Re: end of stream for std::cin

James Kanze <>
Sat, 23 Feb 2008 01:42:25 -0800 (PST)
On Feb 22, 10:32 pm, Sanyi <> wrote:

On Feb 22, 10:50 pm, James Kanze <> wrote:

On Feb 22, 2:20 pm, Sanyi <> wrote:

What is cin's streambuffer's state and content after the following
(using namespace std)?
              istreambuf_iterator<char>()) );
I am trying to use this in a loop (to get a 'multiple cat'-like
behavior) and the second time around it returns an empty string
instead of waiting for more input.

And once a read has failed, the istream remains in failed
state until you clear the error.

This is not correct.

It's what the standard says, and what all conformant
implementations do.

When working with the streambuf directly, the
stream's state flags do not get set.

Obviously, since there is no stream.

So my comment concerning istream isn't relevant to the example.
Sorry about that.

Just to be sure, I checked, and cin itself is still in a good
state after the read. For the same reason cin.clear() will
not work.

What more input do you expect? It's easy to clear the
failbit: cin.clear(). But you're still at end of file, and
there is nothing more to read.

Huh? We are talking about the console input here.

Are we? I thought we were talking about cin. Which may or may
not be console input.

Last time I checked, when I pressed ^D, my keyboard did not
disappear in a cloud of smoke, neither did it refuse to accept
any more input.

Last time I checked on a Windows machine, if I pressed ^D, my
program read a ^D.

Under Unix, the convention is that ^D will terminate any read
(system level) in progress, immediately. (That's not actually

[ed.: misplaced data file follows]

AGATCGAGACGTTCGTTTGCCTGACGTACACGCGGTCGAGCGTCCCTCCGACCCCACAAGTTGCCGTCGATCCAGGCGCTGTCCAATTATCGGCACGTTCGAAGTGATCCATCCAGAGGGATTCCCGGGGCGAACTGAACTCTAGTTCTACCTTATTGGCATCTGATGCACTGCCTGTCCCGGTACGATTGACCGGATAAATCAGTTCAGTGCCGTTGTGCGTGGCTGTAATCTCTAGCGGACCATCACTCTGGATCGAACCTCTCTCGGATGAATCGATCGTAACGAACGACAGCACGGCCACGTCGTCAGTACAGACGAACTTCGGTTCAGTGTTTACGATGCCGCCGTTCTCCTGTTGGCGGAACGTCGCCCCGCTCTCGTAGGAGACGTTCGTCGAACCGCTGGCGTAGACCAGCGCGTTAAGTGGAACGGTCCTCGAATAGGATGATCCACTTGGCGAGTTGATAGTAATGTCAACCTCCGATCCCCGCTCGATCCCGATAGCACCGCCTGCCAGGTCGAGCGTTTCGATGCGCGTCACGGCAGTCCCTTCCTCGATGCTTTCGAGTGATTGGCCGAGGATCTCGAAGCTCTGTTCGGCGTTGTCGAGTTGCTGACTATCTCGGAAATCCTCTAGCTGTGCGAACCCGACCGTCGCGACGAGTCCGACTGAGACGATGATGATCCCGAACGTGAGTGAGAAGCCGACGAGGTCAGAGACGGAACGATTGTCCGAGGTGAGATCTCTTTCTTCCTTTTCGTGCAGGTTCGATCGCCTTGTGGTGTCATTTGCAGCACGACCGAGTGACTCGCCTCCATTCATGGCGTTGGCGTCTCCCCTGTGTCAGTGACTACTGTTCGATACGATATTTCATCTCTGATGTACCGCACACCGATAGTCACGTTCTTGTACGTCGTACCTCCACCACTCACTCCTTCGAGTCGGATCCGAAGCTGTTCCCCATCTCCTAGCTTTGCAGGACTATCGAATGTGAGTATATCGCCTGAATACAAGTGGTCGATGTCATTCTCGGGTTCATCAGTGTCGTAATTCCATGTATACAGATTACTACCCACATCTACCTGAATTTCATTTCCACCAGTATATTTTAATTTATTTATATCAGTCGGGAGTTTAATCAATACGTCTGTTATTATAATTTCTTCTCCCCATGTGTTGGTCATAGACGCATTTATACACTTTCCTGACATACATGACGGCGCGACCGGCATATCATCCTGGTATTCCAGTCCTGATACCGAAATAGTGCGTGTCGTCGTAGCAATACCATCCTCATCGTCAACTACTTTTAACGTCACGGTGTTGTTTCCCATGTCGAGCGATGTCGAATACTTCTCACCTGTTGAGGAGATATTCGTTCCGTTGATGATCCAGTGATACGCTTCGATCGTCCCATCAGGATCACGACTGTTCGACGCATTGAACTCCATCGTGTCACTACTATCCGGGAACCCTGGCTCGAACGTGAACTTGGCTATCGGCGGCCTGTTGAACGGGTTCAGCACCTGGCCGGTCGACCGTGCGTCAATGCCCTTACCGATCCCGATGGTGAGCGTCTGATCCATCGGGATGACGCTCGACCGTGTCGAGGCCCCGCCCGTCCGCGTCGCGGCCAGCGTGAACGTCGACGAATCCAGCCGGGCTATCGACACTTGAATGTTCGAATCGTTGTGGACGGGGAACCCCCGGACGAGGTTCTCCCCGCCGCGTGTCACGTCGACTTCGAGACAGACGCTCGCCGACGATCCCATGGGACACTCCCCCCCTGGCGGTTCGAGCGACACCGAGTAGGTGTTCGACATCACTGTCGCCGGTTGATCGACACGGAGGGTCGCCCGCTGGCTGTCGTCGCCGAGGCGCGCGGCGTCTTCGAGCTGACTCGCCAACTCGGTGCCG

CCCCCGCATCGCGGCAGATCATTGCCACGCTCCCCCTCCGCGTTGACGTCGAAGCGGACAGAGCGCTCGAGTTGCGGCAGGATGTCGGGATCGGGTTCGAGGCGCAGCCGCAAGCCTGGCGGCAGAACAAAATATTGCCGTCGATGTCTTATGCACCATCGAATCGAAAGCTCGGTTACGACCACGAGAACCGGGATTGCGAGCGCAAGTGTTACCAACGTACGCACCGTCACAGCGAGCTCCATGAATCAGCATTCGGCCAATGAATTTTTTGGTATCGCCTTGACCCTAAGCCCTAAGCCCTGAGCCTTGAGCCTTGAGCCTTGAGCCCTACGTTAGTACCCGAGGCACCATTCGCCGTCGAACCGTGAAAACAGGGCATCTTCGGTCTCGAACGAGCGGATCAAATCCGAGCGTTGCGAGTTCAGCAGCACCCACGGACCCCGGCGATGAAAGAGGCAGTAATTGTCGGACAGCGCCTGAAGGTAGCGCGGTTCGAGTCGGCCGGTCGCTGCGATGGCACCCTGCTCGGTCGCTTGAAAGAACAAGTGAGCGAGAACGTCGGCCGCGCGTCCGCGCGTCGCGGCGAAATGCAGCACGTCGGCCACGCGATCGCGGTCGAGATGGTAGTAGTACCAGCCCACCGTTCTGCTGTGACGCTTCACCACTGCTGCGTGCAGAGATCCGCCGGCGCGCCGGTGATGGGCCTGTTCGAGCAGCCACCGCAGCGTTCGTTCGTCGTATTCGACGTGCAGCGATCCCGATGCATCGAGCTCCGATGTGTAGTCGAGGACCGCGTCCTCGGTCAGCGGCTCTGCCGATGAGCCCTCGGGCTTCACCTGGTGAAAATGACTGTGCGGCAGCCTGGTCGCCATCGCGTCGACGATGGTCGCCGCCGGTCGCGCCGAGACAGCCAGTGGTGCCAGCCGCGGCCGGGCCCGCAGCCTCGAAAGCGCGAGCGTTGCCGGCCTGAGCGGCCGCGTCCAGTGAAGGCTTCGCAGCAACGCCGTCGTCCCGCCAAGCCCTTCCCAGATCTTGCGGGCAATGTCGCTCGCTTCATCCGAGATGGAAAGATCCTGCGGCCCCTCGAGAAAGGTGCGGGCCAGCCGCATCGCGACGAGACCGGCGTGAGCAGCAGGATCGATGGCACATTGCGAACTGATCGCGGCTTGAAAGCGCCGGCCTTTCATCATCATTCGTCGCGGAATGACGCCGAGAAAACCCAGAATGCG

true, since you can easily configure this to be any character
you want. But ^D is the default.) Under Unix, the convention
is also that a system level read which returns 0 bytes read is
an end of file. Period. A well written filebuf which reads 0
bytes will set an internal flag, and always return EOF
afterwards. (Note that the conventions under Windows are very
different: a ^Z in a text file IS end of file. Period. In
every text file, not just console input, and regardless of where
it appears, even in the middle of a line.)

The standard is somewhat vague about this, but in practice, if
anything is to work, any calls to streambuf::sgets() without an
intervening streambuf::sbumps() or streambuf::snexts() must
return the same value. And this means that the streambuf must
have internal state, and memorize the end of file.

(Pragmatically, I follow the rule "be liberal in what you
accept, conservative in what you require". My streambuf classes
do memorize end of file, even if they are filtering streambuf's,
and get it from another streambuf. And my >> operators make a
point of never calling any of the read functions of streambuf
once I've seen EOF---and set eofbit---just in case the streambuf
doesn't use a flag. Experience with a number of different
implementations of iostream have lead me to be very cautious
about such things.)

It is also easy to imagine a similar need with files, say in a
log-file monitoring program. In one read pass I might reach
the end-of-file, but by the next pass some external process
might have added to it. End of file is not end of life.

No, but it is a definite state for a stream. The C++ I/O model
doesn't take into account the fact that file data might change
while the file is being read.

Of course, a specific implementation might offer additional
functions to reset this sort of state (and clear the
buffer---other processes might write into the middle of a file
as well), forcing the filebuf to retry next time around. But
it's very implementation dependent.

If you're really only concerned with Unix, the obvious solution
is to open "/dev/tty" each time. But such an interface
definitly conflicts with the Unix conventions, where the user
expects a ^D at the start of a line to be treated as an end of
file, with no more input coming from the console.

James Kanze (GABI Software)
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